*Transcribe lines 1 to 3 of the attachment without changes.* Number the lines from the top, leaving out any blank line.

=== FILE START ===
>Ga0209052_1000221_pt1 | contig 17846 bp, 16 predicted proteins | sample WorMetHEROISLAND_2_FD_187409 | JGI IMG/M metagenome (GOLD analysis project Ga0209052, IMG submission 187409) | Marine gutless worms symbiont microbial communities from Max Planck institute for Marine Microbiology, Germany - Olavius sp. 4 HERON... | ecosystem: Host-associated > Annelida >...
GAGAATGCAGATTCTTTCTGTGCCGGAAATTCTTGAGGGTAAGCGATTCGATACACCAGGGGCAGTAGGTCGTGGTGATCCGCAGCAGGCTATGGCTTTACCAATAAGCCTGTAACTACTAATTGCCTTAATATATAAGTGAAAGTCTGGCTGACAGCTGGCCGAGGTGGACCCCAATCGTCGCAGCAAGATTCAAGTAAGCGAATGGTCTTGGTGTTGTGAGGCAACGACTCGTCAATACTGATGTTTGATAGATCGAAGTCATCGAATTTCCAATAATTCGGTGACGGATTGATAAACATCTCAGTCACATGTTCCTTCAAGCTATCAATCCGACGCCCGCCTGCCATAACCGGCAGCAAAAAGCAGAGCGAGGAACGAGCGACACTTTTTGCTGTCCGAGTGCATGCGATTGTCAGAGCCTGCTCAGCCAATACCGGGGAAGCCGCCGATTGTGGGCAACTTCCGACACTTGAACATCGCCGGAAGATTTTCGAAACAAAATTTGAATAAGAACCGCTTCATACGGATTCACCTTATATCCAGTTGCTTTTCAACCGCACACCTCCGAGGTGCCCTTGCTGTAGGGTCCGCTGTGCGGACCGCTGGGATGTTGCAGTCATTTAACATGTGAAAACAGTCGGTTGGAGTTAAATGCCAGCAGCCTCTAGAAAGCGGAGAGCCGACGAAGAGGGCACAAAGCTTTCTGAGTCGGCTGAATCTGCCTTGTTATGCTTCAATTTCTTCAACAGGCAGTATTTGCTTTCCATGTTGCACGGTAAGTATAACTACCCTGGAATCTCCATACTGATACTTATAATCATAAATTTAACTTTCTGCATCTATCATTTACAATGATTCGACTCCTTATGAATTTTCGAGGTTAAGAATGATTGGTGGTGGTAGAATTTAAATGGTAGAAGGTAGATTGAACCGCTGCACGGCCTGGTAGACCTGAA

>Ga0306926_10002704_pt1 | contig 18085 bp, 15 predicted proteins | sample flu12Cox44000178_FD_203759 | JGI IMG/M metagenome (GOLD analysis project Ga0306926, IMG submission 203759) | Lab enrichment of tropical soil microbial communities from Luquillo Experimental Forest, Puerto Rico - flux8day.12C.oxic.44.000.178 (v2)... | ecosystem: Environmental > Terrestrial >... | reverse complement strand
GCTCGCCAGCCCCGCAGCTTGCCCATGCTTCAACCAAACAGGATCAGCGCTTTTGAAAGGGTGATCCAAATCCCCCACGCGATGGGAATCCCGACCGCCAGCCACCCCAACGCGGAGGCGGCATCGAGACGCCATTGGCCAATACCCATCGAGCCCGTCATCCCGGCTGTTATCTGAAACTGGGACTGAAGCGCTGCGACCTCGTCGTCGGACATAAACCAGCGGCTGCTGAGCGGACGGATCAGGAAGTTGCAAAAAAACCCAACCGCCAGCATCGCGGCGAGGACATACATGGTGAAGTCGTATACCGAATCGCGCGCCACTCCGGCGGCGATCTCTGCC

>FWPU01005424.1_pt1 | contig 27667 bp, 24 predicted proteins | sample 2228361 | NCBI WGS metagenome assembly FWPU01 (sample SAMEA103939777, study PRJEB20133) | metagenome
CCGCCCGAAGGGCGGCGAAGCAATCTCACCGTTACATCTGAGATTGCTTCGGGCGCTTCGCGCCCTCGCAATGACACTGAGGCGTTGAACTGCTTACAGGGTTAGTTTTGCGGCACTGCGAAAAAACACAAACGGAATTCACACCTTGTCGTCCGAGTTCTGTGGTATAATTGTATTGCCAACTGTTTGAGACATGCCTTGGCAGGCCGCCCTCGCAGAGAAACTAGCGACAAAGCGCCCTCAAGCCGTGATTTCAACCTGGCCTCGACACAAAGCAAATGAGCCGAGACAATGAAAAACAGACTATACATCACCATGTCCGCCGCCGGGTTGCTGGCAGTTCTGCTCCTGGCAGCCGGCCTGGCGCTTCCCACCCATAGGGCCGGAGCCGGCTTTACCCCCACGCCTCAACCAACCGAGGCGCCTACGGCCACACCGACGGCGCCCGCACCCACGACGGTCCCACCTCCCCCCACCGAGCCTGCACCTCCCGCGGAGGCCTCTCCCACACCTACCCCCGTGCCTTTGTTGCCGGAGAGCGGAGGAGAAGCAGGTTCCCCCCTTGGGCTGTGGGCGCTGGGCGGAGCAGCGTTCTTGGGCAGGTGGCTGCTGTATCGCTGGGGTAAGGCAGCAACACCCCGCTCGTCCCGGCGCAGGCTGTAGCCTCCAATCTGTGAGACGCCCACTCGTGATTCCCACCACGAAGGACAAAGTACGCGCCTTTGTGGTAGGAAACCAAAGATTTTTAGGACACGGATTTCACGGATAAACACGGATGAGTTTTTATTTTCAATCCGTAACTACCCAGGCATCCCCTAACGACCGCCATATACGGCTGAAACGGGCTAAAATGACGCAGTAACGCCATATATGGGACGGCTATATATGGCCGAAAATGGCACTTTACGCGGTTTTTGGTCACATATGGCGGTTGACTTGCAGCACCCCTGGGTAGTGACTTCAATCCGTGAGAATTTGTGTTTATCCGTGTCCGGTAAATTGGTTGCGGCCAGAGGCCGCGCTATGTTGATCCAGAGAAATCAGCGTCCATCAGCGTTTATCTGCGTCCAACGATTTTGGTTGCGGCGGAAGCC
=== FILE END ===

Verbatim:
>Ga0209052_1000221_pt1 | contig 17846 bp, 16 predicted proteins | sample WorMetHEROISLAND_2_FD_187409 | JGI IMG/M metagenome (GOLD analysis project Ga0209052, IMG submission 187409) | Marine gutless worms symbiont microbial communities from Max Planck institute for Marine Microbiology, Germany - Olavius sp. 4 HERON... | ecosystem: Host-associated > Annelida >...
GAGAATGCAGATTCTTTCTGTGCCGGAAATTCTTGAGGGTAAGCGATTCGATACACCAGGGGCAGTAGGTCGTGGTGATCCGCAGCAGGCTATGGCTTTACCAATAAGCCTGTAACTACTAATTGCCTTAATATATAAGTGAAAGTCTGGCTGACAGCTGGCCGAGGTGGACCCCAATCGTCGCAGCAAGATTCAAGTAAGCGAATGGTCTTGGTGTTGTGAGGCAACGACTCGTCAATACTGATGTTTGATAGATCGAAGTCATCGAATTTCCAATAATTCGGTGACGGATTGATAAACATCTCAGTCACATGTTCCTTCAAGCTATCAATCCGACGCCCGCCTGCCATAACCGGCAGCAAAAAGCAGAGCGAGGAACGAGCGACACTTTTTGCTGTCCGAGTGCATGCGATTGTCAGAGCCTGCTCAGCCAATACCGGGGAAGCCGCCGATTGTGGGCAACTTCCGACACTTGAACATCGCCGGAAGATTTTCGAAACAAAATTTGAATAAGAACCGCTTCATACGGATTCACCTTATATCCAGTTGCTTTTCAACCGCACACCTCCGAGGTGCCCTTGCTGTAGGGTCCGCTGTGCGGACCGCTGGGATGTTGCAGTCATTTAACATGTGAAAACAGTCGGTTGGAGTTAAATGCCAGCAGCCTCTAGAAAGCGGAGAGCCGACGAAGAGGGCACAAAGCTTTCTGAGTCGGCTGAATCTGCCTTGTTATGCTTCAATTTCTTCAACAGGCAGTATTTGCTTTCCATGTTGCACGGTAAGTATAACTACCCTGGAATCTCCATACTGATACTTATAATCATAAATTTAACTTTCTGCATCTATCATTTACAATGATTCGACTCCTTATGAATTTTCGAGGTTAAGAATGATTGGTGGTGGTAGAATTTAAATGGTAGAAGGTAGATTGAACCGCTGCACGGCCTGGTAGACCTGAA

>Ga0306926_10002704_pt1 | contig 18085 bp, 15 predicted proteins | sample flu12Cox44000178_FD_203759 | JGI IMG/M metagenome (GOLD analysis project Ga0306926, IMG submission 203759) | Lab enrichment of tropical soil microbial communities from Luquillo Experimental Forest, Puerto Rico - flux8day.12C.oxic.44.000.178 (v2)... | ecosystem: Environmental > Terrestrial >... | reverse complement strand